When the client isn’t coachable or the fit isn’t there, the right thing to do is end the coaching engagement or work with the client on a referral to another coach or health professional. Sometimes, the best way to help someone change is not to be their coach and to connect them with the help that they need instead.

Change Agents Are Good at Facilitation and Use Education Sparingly and Wisely

The amount of health information available these days is staggering. I love a good podcast, blog article, or eBook, and these sources of information are a great supplement to my education and experience. But I don’t use this information to get my clients to change their behavior. Information can be a part of the change process, but alone, it does not get people to change.

Consider that, in 2019, there are over 50,000 health and fitness books on Amazon.com. That’s a lot of information. (1) But, at the same time, six out of 10 U.S. adults have one chronic illness, and four out of 10 have two or more. The availability of information is not translating to a healthier population. (2)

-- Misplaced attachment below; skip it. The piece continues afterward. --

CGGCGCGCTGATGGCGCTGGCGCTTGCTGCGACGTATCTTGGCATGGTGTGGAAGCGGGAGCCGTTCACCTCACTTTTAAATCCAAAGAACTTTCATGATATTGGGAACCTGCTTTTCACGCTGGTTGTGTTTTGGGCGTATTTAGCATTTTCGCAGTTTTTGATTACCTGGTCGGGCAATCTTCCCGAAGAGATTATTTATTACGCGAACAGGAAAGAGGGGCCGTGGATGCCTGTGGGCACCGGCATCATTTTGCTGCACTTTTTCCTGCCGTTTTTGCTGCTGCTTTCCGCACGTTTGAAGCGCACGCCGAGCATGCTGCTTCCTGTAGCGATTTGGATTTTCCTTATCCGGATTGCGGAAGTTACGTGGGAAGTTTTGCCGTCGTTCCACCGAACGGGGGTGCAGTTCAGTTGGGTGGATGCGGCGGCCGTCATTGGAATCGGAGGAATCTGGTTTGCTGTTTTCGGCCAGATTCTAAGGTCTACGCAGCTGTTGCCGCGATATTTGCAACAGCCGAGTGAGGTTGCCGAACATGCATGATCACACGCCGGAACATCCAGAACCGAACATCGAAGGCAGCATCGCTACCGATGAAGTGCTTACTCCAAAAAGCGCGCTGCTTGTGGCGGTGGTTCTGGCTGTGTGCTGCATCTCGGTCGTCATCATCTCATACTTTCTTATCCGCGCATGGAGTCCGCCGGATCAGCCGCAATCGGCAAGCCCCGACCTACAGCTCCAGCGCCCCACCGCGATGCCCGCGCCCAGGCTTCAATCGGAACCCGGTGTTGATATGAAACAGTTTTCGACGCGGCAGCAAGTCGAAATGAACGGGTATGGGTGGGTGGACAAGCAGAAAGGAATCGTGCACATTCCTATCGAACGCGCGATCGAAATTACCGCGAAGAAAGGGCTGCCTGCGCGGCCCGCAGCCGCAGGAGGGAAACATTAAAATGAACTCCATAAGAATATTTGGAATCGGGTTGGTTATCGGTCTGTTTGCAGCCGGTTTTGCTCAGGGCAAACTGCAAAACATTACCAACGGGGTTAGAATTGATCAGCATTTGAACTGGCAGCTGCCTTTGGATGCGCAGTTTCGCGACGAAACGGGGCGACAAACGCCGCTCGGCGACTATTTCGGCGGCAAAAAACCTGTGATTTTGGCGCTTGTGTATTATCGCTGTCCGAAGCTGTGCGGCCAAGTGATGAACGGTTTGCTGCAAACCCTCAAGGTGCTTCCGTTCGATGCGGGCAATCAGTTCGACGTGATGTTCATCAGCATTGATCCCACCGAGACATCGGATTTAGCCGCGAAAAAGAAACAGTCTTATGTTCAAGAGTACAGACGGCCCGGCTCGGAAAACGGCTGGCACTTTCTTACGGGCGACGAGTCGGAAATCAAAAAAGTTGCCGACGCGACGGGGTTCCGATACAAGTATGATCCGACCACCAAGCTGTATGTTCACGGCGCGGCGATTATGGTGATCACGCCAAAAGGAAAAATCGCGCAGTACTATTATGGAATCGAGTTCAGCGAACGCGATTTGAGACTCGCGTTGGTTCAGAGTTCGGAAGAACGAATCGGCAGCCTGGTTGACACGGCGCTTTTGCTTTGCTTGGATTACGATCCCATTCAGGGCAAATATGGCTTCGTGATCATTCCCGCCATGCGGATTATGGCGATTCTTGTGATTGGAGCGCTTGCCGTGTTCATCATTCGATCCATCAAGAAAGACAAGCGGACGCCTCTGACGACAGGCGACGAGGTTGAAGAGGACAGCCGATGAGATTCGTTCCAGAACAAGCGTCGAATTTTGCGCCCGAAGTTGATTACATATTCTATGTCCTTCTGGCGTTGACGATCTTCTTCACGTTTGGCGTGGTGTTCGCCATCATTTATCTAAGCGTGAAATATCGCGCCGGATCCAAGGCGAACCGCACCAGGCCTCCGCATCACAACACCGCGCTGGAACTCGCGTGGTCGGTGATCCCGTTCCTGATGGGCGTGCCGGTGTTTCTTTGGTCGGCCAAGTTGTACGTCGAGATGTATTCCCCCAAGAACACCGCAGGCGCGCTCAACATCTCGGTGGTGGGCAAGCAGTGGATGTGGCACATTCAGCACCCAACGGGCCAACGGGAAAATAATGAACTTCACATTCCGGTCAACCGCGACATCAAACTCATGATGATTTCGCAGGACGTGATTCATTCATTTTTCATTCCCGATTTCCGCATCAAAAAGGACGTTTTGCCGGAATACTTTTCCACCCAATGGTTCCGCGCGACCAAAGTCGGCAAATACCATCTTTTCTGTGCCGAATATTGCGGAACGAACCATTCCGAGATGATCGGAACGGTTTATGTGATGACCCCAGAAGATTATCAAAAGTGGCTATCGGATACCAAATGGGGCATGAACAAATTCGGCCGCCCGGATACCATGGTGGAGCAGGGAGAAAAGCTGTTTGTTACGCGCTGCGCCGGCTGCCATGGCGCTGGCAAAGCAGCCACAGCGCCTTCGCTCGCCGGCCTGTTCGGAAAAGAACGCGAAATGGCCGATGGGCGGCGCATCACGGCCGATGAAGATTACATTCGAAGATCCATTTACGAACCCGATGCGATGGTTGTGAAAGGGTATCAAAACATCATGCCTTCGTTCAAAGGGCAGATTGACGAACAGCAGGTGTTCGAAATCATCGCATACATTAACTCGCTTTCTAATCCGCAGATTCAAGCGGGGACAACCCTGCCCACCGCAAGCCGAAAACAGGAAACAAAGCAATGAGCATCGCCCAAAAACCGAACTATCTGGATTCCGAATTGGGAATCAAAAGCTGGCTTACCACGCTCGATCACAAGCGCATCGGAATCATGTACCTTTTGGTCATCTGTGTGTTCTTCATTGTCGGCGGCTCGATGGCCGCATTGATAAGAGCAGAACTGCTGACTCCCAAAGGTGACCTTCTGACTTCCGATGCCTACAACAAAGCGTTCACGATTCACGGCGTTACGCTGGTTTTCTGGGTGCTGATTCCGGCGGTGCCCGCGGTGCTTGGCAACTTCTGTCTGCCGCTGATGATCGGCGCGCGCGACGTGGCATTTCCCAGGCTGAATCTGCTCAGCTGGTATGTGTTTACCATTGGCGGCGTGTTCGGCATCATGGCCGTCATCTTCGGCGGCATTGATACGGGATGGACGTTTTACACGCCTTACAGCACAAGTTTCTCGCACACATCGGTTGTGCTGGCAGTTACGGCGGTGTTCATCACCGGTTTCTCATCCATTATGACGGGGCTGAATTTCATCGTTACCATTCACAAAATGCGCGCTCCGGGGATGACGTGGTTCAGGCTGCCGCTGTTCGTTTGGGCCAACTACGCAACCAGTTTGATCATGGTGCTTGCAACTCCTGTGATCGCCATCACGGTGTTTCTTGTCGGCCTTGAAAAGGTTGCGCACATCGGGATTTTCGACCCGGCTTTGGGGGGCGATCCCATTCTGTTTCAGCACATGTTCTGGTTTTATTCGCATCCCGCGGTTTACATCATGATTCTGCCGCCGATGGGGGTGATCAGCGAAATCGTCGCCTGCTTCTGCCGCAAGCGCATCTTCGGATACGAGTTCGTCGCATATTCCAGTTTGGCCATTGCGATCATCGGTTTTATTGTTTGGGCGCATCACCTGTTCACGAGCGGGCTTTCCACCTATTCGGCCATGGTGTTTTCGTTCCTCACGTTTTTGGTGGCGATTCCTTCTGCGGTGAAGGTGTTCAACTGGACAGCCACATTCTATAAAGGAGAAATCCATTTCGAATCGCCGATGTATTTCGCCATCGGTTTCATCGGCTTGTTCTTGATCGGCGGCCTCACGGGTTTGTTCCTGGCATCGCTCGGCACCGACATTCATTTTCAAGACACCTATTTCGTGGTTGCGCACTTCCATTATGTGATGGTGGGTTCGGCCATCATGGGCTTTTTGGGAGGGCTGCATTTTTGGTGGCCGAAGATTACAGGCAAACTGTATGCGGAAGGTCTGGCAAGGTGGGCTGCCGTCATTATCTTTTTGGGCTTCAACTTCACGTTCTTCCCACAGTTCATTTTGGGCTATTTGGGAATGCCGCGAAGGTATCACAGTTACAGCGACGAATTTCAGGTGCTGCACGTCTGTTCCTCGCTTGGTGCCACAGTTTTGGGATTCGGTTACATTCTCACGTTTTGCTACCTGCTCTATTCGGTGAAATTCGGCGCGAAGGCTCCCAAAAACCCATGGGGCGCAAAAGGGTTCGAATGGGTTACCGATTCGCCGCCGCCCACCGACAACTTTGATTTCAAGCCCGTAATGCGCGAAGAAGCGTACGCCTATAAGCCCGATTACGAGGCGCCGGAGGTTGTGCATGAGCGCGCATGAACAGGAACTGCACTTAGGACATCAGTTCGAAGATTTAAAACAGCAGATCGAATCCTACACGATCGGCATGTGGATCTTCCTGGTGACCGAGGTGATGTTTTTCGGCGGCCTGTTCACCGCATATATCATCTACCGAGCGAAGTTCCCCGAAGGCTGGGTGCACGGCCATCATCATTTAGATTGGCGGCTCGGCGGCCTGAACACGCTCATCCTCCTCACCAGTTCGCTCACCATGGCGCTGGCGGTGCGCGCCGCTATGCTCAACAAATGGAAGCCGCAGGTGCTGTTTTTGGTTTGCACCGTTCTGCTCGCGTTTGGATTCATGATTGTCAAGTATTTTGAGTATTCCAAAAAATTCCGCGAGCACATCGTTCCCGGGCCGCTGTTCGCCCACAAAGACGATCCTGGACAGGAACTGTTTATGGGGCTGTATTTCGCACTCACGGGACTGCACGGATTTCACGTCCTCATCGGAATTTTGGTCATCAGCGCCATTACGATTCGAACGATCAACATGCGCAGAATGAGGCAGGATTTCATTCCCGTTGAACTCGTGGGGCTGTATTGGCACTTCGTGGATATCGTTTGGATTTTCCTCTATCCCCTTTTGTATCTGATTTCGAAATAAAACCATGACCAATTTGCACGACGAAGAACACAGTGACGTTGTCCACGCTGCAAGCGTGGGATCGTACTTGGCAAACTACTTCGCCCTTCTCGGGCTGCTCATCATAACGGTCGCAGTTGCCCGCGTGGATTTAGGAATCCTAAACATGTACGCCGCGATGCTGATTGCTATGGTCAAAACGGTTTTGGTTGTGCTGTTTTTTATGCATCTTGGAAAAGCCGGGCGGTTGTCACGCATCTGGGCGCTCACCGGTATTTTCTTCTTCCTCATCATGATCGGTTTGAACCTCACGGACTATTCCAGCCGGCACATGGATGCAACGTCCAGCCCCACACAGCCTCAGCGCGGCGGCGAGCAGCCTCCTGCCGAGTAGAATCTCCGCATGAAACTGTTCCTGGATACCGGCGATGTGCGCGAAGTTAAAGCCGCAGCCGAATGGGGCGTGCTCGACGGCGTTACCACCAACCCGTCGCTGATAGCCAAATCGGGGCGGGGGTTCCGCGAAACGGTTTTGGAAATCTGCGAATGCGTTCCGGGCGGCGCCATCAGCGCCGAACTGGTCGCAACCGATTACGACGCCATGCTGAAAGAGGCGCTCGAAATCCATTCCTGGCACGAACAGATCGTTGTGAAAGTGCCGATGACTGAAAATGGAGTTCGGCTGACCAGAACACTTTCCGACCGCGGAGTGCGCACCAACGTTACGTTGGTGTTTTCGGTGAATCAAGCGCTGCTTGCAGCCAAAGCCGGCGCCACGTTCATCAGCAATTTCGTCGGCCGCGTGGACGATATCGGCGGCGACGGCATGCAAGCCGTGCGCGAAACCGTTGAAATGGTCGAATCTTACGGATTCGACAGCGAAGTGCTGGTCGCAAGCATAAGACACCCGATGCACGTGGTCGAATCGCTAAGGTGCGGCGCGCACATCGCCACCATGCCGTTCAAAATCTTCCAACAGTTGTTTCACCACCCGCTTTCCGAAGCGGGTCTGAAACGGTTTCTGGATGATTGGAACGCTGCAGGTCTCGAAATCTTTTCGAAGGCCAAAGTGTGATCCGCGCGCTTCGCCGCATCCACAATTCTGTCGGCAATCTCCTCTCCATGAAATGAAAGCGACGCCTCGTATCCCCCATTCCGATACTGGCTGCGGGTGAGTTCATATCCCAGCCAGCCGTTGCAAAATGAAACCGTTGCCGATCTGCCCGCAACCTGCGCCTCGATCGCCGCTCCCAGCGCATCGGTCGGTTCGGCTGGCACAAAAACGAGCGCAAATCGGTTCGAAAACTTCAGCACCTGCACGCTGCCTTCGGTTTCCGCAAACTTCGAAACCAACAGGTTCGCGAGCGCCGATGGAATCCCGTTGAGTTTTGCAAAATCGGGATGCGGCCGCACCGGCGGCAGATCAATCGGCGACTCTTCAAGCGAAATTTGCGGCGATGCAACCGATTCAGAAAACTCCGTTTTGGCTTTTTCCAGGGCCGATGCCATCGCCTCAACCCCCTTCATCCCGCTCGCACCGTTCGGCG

What Role Does Information Sharing Play in Behavior Change?

So what role does information play in behavior change, and when can information sharing be helpful? I find it interesting that the NBHWC says that 75 percent of each coaching session required for the National Board Certification exam “must be devoted to coaching facilitation and not education.” (3) This 75 percent requirement means not only that 25 percent of each session can include education and information sharing, but also that the NBHWC sees it as potentially part of a successful coaching session.

Information sharing can help clients with behavior change in a variety of scenarios. It can be empowering for clients to independently research their health challenges and spend time outside of coaching sessions, reading and contemplating new ideas about health and wellness. But when information can advance the exploration of a topic during a session, it may be a better fit for the coach to provide relevant information in the session rather than interrupt a fruitful discussion, have clients research the topic, and then pick up the conversation in a later session.